He took to writing novels in 1741, angered by Samuel Richardson's success with Pamela. His first big success was an anonymous parody of that: Shamela. This satire follows the model of the famous Tory satirists of the previous generation, Jonathan Swift and John Gay, in particular.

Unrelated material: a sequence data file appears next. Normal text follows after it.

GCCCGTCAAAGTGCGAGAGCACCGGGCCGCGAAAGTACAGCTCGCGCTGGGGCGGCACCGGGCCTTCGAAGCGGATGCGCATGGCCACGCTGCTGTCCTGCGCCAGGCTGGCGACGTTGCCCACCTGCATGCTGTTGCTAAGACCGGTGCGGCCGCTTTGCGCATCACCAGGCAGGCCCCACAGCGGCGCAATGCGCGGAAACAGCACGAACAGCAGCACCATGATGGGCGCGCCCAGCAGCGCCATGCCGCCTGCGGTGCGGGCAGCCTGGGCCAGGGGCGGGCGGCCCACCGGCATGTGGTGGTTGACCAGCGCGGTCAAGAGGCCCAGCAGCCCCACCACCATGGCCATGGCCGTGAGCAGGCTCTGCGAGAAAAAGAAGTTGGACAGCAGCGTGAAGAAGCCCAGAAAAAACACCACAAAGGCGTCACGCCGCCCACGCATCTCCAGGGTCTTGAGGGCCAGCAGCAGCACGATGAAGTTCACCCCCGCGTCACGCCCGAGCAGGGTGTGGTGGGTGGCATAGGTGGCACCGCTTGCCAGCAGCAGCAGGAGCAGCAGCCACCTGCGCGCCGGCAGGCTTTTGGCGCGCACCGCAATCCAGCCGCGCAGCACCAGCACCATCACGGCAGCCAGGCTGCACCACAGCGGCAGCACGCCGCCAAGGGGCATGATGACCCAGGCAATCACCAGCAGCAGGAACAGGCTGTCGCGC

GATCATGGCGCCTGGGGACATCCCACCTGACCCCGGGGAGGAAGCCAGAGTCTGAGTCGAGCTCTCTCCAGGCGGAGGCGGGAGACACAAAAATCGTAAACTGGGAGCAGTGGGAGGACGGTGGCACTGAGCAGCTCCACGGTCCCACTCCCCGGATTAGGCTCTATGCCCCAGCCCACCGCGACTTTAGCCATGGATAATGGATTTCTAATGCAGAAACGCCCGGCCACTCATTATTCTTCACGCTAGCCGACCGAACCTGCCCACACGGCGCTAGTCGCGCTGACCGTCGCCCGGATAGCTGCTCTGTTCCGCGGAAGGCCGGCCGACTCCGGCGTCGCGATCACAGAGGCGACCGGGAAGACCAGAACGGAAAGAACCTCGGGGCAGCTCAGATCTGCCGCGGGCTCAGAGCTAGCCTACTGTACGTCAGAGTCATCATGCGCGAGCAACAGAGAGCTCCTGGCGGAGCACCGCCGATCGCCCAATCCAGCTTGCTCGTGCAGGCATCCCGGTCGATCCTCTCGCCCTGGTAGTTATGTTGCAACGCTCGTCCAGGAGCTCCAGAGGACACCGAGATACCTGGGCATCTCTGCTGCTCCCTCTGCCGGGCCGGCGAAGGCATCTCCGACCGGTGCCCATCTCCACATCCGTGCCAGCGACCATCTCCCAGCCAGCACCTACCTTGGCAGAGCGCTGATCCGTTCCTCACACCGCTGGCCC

Fielding followed this with Joseph Andrews (1742), an original work supposedly dealing with Pamela's brother, Joseph. His purpose in this book, however, was more than parody, for he intended, as he announced in the preface, a "kind of writing which I do not remember to have seen hithereto attempted in our language." In this new kind of writing, which Fielding called a "comic epic poem in prouse," he creatively blended two classical traditions: that of the epic, which had been poetic, and that of the drama, but emphasizing the comic rather than the tragic. Another distinction of Joseph Andrews and of the novels to come was the use of everyday reality of character and action as opposed to the fables of the past. Although begun as a parody, it developed into an accomplished novel in its own right and is considered to mark Fielding's debut as a serious Novelist. In 1743, he published a novel in the Miscellanies volume III (which was the first volume of the Miscellanies): The History of the Life of the Late Mr Jonathan Wild the Great, which is sometimes counted as his first, as he almost certainly began it before he wrote Shamela and Joseph Andrews. It is a satire of Walpole that draws a parallel between him and Jonathan Wild, the infamous gang leader and highwayman. He implicitly compares the Whig party in Parliament with a gang of thieves being run by Walpole, whose constant Desire to be a "Great Man" (a Common epithet for Walpole) ought to culminate in the antithesis of greatness: being hanged.